What is a stablecoin?

February 18, 2019

In this article, Airdrop Alert will shed a light on the concept of stablecoin.

Tether USDT, Digix Gold (DGX), MakerDAO — are all stablecoin projects, yet, they are hardly identical.

What is a stablecoin, which stablecoin types exist and what’s the difference between them?

Answers to these and other questions you will find down below.

Do you want to learn more about blockchain and crypto first? Check out our knowledge base!

Do stable crypto coins really exist?


The problem with cryptocurrencies is that they are highly volatile.

Let’s say, you want to pay with some token for your cappuccino.

Because of the market fluctuations, today it might cost you $5, but tomorrow only $3.

To avoid these unpleasant surprises, tech projects started working on the concept of the perfect crypto coin.

What is that?

The coin that is not only global and untied to central banks, but also stable in the fluctuating markets.

Stablecoins attempt to bridge the gap between fiat currencies and cryptocurrencies in an unprecedented way.

How does traditional money work?

Pegged to underlying assets, such as gold or forex reserves which act as collateral, fiat remains free from wild swings in the market.

Memorize the word “pegging”.

In the financial world, they use it to show that the currency of one country with a more stable economy backs up the currency of another country. 

Currency pegs bring security and steadiness to more volatile economies.  

But if this is exactly how traditional world fights volatility, why not try the same approach with crypto?

Sounds good in theory.  In practice, yet, the use of stablecoins is confined to a closed loop of cryptocurrency exchanges. At least, for now.

Let’s find out why.

Stablecoin types



  • Fiat-collateralized & commodities-collateralized stablecoins

Wow. That title sounds scary, doesn’t it? But please bear with us. You’ll crack it!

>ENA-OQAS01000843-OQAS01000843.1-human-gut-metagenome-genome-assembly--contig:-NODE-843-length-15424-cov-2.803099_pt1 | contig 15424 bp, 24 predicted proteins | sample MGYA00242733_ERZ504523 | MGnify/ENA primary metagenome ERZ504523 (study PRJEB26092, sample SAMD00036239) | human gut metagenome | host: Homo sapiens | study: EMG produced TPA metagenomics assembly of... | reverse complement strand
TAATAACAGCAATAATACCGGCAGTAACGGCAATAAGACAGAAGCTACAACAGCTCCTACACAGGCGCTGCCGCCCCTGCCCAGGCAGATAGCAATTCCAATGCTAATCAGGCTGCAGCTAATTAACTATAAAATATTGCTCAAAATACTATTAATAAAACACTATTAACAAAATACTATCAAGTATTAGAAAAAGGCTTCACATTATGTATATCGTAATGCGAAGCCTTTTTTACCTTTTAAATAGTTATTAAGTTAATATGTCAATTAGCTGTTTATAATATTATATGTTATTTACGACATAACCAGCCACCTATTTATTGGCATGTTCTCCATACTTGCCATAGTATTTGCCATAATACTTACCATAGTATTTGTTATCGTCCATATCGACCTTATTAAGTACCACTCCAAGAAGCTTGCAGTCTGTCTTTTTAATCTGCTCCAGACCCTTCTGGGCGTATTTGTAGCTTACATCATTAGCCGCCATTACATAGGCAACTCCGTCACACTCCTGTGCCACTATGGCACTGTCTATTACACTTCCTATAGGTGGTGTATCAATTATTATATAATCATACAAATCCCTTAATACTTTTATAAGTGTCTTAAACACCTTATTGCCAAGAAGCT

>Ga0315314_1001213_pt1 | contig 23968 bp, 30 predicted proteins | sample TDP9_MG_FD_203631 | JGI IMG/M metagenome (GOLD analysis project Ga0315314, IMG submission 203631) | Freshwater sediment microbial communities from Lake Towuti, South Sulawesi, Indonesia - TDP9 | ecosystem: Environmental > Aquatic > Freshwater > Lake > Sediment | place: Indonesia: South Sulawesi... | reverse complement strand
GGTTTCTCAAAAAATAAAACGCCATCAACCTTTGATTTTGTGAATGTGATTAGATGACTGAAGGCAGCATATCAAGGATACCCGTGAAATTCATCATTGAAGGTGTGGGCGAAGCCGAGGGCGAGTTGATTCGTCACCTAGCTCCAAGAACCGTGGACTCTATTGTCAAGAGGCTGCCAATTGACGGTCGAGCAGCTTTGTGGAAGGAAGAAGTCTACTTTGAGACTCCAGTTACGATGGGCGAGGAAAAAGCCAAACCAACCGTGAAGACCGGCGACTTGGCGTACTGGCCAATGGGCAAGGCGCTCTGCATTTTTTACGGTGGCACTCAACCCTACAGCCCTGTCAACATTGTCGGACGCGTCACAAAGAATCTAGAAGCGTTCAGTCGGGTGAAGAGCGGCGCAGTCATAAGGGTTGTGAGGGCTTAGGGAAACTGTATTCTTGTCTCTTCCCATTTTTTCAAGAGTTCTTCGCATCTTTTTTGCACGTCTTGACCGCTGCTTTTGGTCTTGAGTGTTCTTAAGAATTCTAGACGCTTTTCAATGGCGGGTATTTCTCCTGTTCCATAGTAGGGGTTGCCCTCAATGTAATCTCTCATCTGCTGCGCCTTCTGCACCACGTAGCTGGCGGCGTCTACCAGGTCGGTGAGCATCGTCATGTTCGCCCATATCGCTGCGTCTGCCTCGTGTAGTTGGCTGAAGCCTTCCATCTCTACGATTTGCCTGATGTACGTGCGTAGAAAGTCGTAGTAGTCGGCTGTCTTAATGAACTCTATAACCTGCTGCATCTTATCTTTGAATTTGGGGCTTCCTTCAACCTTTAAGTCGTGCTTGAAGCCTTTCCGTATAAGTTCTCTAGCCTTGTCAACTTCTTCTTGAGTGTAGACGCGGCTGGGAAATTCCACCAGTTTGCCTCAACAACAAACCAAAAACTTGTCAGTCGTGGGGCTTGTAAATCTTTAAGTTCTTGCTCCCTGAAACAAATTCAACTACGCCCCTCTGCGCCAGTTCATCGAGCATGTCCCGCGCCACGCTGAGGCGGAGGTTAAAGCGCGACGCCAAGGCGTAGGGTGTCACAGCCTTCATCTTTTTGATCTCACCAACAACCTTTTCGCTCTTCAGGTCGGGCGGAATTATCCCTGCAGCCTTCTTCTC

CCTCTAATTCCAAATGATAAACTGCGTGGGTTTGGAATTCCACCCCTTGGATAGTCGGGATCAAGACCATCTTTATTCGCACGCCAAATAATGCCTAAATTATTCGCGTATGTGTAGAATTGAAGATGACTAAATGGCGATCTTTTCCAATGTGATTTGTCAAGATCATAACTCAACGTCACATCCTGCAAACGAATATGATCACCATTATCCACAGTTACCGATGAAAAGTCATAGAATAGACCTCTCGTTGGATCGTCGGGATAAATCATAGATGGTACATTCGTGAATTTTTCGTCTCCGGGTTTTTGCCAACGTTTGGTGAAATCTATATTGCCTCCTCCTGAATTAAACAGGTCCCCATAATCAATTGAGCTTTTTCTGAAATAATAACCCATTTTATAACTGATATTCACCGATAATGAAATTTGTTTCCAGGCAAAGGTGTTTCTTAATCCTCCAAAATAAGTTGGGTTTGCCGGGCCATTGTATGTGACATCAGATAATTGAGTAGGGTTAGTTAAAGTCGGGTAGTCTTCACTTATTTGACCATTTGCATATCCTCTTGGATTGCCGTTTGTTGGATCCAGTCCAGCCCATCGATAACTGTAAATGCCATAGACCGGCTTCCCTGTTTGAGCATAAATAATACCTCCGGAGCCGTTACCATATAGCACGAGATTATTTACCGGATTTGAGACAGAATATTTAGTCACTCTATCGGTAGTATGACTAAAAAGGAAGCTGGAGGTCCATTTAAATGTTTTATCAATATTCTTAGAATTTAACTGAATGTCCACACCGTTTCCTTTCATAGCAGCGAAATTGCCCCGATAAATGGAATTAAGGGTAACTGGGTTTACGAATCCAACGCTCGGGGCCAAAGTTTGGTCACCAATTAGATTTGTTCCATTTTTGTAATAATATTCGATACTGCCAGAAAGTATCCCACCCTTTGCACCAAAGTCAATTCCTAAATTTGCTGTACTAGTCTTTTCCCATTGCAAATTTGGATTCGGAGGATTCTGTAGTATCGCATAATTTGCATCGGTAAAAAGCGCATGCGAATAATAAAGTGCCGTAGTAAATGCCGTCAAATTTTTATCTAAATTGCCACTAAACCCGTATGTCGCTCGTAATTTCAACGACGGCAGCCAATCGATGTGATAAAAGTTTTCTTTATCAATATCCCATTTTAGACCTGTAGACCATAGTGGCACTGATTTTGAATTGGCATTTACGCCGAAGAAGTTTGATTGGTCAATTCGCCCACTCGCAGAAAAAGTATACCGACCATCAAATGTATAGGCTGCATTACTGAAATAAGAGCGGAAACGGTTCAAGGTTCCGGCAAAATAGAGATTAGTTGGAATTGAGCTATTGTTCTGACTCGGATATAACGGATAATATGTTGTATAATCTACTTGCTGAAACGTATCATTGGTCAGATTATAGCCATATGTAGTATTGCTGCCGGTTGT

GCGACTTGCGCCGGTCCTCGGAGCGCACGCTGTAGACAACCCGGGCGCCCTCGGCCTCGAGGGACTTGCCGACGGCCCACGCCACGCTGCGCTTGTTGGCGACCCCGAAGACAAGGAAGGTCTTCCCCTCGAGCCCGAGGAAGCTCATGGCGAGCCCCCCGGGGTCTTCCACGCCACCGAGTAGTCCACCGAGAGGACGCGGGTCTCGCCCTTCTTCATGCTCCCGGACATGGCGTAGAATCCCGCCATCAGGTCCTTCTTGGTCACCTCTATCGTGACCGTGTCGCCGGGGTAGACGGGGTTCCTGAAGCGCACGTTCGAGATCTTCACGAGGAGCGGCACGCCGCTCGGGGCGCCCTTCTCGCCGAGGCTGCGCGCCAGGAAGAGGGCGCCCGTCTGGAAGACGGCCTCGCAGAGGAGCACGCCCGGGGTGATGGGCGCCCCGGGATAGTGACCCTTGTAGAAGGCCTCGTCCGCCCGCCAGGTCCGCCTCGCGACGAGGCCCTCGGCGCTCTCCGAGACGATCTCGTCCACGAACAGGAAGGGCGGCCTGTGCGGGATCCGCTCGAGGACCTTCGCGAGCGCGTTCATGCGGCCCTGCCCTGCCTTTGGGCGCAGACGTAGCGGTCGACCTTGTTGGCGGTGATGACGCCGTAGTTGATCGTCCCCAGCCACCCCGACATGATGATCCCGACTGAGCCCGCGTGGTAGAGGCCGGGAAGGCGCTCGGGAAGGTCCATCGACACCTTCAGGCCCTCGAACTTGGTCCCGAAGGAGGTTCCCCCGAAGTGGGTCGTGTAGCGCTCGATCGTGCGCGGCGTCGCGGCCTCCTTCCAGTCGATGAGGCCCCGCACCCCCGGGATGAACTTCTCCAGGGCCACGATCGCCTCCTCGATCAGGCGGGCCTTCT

Say, you deposit $300 as a collateral. The custodian issues stablecoins 1:1 against fiat and guarantees the redeemability of the stablecoin.

In plain English, they guarantee that you will be able to exchange your 300 stablecoins for $300.

Example ➡ Tether (USDT) converts dollars into digital assets. 1 USDT = 1 USD


As you probably guessed, this kind of experience requires a central party (custodian).

The central party obliges to run an audit to ensure that their stablecoin is indeed fully collateralized. However, there has been some controversy about the Tether audit.

Besides fiat, you can also peg your stablecoin to gold, silver, oil and other commodities.

Example ➡ Digix Gold (DGX) is pegged to physical gold.


If you own 1 DGX, you own 1 gram of gold.

Like in an action-packed movie, the project’s gold is stashed in the vault in Singapore and gets audited every 3 months to ensure transparency.

The creators of DGX state on their website, they have “democratized access to gold.”

  • Crypto-collateralized stablecoins

You might be thinking at this moment, Umm… don’t we try to avoid volatility in the crypto markets here? Why back up crypto with crypto?

And that makes sense. But the idea is that these stablecoins are often overcollateralized, to provide more security.